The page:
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Last night I was working on a difficult optimization problems, using the wonderful DEoptim package for R. Unfortunately, the optimization was taking a long time, so I thought I'd speed it up using a foreach loop, which resulted in the following function:**Modern Toolmaking**, and kindly contributed to R-bloggers)Here's what's going on: I divide the bounds for each parameter into n segments, and use a foreach loop to run DEoptim on each segment, collect the results of the loop, and then return the optimization results for the segment with the lowest value of the objective function. Additionally, I defined a "parDEoptim" class to make it easier to combine the results during the foreach loop. All of the work is still being done by the DEoptim algorithm. All I've done is split up the problem into several chunks.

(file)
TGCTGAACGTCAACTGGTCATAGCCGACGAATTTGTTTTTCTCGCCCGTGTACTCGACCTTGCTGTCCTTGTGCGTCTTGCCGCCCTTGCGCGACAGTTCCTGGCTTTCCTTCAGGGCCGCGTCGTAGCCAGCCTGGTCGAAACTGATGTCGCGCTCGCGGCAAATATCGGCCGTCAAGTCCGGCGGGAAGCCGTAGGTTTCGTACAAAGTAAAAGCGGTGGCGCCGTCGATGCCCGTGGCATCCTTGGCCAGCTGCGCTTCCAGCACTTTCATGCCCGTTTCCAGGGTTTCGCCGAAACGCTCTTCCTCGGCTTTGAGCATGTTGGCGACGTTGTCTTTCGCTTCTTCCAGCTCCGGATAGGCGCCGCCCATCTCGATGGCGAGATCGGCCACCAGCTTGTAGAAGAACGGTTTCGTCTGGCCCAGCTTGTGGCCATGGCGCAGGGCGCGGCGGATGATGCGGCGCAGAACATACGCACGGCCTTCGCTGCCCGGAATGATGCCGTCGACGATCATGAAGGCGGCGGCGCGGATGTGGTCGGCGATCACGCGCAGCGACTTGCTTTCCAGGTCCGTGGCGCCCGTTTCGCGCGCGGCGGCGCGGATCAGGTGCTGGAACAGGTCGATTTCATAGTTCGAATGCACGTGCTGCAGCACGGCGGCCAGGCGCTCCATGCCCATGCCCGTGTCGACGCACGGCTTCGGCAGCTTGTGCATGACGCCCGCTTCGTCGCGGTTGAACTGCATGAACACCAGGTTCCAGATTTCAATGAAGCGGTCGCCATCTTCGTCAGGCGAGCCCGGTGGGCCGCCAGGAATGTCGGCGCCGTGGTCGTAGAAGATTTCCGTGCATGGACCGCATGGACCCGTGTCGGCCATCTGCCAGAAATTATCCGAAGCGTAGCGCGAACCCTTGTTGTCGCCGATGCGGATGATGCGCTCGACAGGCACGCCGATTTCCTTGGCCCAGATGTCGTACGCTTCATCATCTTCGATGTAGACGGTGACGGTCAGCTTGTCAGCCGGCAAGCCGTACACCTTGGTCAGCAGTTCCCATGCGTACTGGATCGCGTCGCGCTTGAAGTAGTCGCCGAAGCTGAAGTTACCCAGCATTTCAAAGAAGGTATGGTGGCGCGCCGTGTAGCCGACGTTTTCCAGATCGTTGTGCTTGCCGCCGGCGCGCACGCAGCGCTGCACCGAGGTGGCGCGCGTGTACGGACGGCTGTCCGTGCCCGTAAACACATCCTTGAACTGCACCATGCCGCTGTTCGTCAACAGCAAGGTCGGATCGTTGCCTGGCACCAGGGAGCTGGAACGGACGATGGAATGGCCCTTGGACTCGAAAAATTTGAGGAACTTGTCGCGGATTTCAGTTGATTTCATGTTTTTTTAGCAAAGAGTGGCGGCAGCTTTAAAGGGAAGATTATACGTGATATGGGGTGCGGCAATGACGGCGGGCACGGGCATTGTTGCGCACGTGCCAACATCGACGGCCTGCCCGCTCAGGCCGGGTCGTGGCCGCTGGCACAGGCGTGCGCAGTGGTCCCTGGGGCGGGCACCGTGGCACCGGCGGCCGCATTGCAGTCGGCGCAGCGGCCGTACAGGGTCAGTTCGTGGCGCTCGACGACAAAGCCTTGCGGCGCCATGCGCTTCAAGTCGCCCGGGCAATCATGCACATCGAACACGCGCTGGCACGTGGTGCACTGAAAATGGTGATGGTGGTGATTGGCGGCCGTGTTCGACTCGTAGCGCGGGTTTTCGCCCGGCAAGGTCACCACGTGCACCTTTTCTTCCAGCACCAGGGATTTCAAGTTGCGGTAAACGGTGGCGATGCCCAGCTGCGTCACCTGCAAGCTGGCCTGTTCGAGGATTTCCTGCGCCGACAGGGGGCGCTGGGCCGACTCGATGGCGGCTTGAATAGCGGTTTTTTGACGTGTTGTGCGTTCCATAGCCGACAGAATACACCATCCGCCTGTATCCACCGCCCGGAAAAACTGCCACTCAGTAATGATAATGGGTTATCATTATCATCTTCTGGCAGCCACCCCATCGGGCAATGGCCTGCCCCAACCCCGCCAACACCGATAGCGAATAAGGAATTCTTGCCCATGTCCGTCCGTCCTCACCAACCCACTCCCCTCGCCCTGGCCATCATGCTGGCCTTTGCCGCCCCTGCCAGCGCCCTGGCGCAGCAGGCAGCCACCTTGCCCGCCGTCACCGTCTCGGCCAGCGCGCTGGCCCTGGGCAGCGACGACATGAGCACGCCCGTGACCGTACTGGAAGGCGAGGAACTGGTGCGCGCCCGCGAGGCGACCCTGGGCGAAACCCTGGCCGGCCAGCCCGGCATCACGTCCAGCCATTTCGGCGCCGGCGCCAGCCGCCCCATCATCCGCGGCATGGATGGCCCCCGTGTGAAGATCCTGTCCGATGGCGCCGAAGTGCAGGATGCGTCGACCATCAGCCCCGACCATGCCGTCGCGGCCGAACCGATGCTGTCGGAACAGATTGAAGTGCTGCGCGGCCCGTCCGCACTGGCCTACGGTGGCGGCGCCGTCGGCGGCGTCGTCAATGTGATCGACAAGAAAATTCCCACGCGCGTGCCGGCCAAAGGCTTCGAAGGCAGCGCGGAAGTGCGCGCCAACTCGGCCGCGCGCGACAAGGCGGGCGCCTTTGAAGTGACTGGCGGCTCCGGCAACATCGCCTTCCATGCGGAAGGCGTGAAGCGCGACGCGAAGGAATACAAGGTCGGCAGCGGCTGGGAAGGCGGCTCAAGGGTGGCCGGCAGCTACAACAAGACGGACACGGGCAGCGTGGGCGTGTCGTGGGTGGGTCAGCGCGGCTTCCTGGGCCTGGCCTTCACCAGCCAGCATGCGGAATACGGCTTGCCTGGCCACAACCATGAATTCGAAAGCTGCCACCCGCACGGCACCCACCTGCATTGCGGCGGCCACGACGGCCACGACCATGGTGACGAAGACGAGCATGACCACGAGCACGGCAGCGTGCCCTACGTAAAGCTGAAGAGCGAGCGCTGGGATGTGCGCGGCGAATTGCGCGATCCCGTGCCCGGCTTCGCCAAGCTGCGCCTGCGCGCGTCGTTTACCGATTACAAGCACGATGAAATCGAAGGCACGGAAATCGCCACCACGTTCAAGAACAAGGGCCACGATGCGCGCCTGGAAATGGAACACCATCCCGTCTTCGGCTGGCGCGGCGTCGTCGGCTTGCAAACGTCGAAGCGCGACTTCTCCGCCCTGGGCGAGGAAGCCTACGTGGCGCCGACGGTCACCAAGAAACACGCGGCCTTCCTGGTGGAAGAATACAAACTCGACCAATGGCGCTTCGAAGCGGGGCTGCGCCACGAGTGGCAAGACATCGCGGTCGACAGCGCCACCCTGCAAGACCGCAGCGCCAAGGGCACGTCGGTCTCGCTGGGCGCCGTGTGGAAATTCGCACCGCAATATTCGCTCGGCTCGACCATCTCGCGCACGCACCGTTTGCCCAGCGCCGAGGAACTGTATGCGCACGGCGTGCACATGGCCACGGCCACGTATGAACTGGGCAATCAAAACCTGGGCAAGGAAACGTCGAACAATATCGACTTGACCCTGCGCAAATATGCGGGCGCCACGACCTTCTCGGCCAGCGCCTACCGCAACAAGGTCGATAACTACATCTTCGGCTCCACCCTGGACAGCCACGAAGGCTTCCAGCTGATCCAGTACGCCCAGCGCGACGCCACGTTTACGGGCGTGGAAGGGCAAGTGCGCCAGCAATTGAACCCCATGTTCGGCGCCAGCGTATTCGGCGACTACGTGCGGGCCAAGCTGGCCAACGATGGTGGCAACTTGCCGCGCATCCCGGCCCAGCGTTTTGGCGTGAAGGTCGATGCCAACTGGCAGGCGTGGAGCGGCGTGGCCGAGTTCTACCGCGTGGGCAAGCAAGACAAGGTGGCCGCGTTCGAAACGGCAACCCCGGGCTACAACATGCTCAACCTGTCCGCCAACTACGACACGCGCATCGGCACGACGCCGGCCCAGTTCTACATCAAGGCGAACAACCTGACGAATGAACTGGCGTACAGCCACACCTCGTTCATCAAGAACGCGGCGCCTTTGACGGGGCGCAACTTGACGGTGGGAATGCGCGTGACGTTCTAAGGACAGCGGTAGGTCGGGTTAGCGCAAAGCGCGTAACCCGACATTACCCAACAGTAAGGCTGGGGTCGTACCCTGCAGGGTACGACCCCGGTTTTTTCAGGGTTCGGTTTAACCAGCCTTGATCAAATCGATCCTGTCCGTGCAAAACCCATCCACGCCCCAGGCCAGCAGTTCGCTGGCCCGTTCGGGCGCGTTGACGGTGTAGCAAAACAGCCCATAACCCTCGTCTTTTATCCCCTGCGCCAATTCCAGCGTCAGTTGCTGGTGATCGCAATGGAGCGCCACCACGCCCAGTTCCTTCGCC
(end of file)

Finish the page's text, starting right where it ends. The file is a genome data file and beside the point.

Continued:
Here is an example, straight out of the DEoptim documentation:

In theory, on a 20-core machine, this should run a bit faster than the serial example. Note that you may need to set itermax for the parallel run at a higher value than (itermax for the serial run)/(number of segments), as you want to make sure the algorithm can find the minimum of each segment. Also note that, in this example, there are 20 segments on the interval c(-10,-10) to c(10,10), which means that 2 of the segments have boundaries at c(1,1), which is the global minimum of the function. The DEoptim algorithm has no trouble finding a solution at the boundary of the parameter space, which is why it's so easy to parallelize.

Rumor has it that the next version of DEoptim will include foreach parallelization, but if you can't wait until then, I rolled up the above function into an R package and posted it to CRAN. Let me know what you think!

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